Publisher’s Synopsis

Jogging in Havana are stories of an illuminating cast of characters: earthy, vibrant, humorous– full of the foibles and passion for life. … [Dabydeen] writes about cultures in transition: people on the move and coping with dramatic changes around them. About minorities on the edge of society–either in the Caribbean and South America, or in Canada–yet who are invariably human– are always determined to survive!

Fiction (Short stories)

My Brahmin Days and Other Stories

Toronto: TSAR, 2000.
PS8557.A25 M9 2000

Publisher’s Synopsis (from its website)

Closely observed, finely ironic stories confront Dabydeen’s Asian and Caribbean identity with his life experience of life in Canada.

My Multi-ethnic Friends & Other Stories book cover

Fiction (Short stories)

My Multi-ethnic Friends & Other Stories

Toronto: Guernica Editions, 2013.
PS8557 .A25 M93 2013

Publisher’s Synopsis (from its website)


From the jungles of Guyana to the urban jungle of Ottawa, Cyril Dabydeen’s My Multi-Ethnic Friends & Other Stories highlights the struggles of immigrant life in a society that talks multiculturalism but doesn’t always walk it. The characters straddle many worlds and tend to feel comfortable in none — all overlaid with a healthy dose of humour, satire and subtle insights.

Fiction (Short stories)

My Undiscovered Country

Oarkville, ON: Mosaic Press, 2017.
PS8557 .A25 M98 2017

Publisher’s Synopsis

Odyssey and discovery are what Cyril Dabydeen delves into in Undiscovered Country – stories about place, identity and longings that ask: who is a Canadian, and what it means to be a Canadian? Critics have called Dabydeen a “short story master” (Canadian Literature). And in this latest collection, his stories of life in Guyana are interspersed with the urban landscape of Canada where Dabydeen has lived for decades. His stories are distinctive with a strong narrative voice that encompasses fantasy and reality as ethnic, and cultural roots co-mingle. The author’s inflexion is mixed in with motifs when the tropics and the temperate merge.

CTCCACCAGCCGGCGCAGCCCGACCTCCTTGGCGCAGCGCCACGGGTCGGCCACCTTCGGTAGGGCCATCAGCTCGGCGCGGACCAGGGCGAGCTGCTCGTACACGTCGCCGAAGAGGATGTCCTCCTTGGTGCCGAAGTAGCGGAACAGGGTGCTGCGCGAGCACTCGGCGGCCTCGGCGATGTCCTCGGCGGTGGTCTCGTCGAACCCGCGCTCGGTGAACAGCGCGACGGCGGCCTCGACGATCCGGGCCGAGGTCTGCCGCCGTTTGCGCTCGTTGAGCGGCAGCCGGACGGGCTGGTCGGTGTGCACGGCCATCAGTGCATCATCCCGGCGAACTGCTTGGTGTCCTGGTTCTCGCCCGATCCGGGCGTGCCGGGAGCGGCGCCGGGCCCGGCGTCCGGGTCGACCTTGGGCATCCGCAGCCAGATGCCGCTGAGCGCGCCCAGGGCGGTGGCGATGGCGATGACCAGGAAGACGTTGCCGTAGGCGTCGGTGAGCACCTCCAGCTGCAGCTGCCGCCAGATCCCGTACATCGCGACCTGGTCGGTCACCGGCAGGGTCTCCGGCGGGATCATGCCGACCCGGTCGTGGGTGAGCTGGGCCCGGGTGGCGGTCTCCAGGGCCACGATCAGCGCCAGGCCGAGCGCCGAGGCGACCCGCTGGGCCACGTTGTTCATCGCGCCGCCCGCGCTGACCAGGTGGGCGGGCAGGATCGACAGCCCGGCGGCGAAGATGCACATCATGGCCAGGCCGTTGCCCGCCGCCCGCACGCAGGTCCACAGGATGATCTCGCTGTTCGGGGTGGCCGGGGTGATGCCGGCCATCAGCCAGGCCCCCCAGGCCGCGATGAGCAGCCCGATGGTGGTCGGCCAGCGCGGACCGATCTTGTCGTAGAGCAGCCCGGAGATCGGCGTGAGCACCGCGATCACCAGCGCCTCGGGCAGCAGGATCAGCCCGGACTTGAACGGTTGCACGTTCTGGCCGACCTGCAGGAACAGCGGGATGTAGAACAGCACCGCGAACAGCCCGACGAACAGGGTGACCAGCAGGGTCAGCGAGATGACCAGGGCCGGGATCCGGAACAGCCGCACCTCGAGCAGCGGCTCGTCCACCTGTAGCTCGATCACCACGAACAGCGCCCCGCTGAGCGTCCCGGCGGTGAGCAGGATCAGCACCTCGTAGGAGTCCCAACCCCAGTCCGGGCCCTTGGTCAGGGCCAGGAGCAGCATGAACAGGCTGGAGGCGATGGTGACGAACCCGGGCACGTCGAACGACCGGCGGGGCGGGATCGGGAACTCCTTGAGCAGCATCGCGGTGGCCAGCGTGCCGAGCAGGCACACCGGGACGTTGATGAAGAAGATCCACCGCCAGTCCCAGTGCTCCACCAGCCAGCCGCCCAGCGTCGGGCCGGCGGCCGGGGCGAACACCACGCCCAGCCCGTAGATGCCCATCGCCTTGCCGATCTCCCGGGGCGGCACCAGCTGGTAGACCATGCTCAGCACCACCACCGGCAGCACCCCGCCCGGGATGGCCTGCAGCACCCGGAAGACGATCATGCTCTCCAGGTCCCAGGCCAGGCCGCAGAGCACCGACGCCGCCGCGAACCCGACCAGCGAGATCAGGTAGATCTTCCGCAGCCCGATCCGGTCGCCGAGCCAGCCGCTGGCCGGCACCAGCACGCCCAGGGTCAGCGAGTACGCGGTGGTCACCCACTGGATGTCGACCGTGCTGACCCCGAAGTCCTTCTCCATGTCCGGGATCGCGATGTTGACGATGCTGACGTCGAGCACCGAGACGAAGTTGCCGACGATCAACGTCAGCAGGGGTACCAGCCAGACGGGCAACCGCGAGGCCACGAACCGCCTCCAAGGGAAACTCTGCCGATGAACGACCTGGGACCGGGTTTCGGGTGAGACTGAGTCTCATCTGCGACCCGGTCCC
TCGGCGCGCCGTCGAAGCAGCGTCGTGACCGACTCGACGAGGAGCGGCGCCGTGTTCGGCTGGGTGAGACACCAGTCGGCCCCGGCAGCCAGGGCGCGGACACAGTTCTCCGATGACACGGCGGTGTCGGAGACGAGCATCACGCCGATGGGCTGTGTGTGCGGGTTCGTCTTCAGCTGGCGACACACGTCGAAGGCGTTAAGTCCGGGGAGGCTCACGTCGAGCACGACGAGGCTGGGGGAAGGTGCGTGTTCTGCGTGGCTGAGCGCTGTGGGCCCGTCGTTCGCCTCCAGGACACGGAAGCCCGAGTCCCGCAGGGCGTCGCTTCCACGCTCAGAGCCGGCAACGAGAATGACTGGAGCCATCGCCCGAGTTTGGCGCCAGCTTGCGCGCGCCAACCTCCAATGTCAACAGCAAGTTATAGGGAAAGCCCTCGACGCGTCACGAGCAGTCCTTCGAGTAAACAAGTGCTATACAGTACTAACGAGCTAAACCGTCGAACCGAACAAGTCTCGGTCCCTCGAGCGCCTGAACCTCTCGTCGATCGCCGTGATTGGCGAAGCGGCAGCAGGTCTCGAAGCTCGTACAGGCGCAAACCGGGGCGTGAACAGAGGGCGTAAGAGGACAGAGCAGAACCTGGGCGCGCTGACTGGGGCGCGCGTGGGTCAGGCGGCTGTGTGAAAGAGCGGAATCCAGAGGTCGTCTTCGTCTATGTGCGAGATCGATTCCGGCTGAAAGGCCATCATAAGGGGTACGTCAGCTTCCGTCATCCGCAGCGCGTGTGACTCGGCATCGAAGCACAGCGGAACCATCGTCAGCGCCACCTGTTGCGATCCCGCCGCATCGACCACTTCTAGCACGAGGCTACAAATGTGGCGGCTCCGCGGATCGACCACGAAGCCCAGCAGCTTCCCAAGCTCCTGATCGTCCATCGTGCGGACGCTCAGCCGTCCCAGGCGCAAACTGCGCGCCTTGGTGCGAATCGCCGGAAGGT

Fiction (Short stories)

North of the Equator: Stories

Vancouver: Beach Holme Pub., 2001.
PS8557 .A25 N67 2001

Publisher’s Synopsis (from its website)

[This work] looks at the polarities of tropical and temperate places. …

In the tropics the outside world beckons and tempts. Characters are transported over vast distances by memories triggered by simple things such as the equatorial heat of a sauna on a wintry day in Ottawa, rain falling at a funeral, or an all-consuming obsession with the game of cricket. The result is cultural hybridity, a creolization in which geography means much more than just the place where you live.

Fiction (Short stories)

Play a Song Somebody: New and Selected Stories

Oakville, Ont.: Mosaic Press, 2004.
PS8557 .A25 P55 2004

Publisher’s Synopsis

… brings together some of the very best of Cyril Dabydeen’s short fiction. We are taken to exotic landscapes where South America, the Caribbean and North America intertwine. The stories define perceptions of who we are and who we are becoming as the far corners of the world draw closer.

Fiction (Novel)

Sometimes Hard

Harlow, Essex, England: Longman Caribbean, 1994.
Kingston, Jamaica: Longman Caribbean, 1994.

Publisher’s Synopsis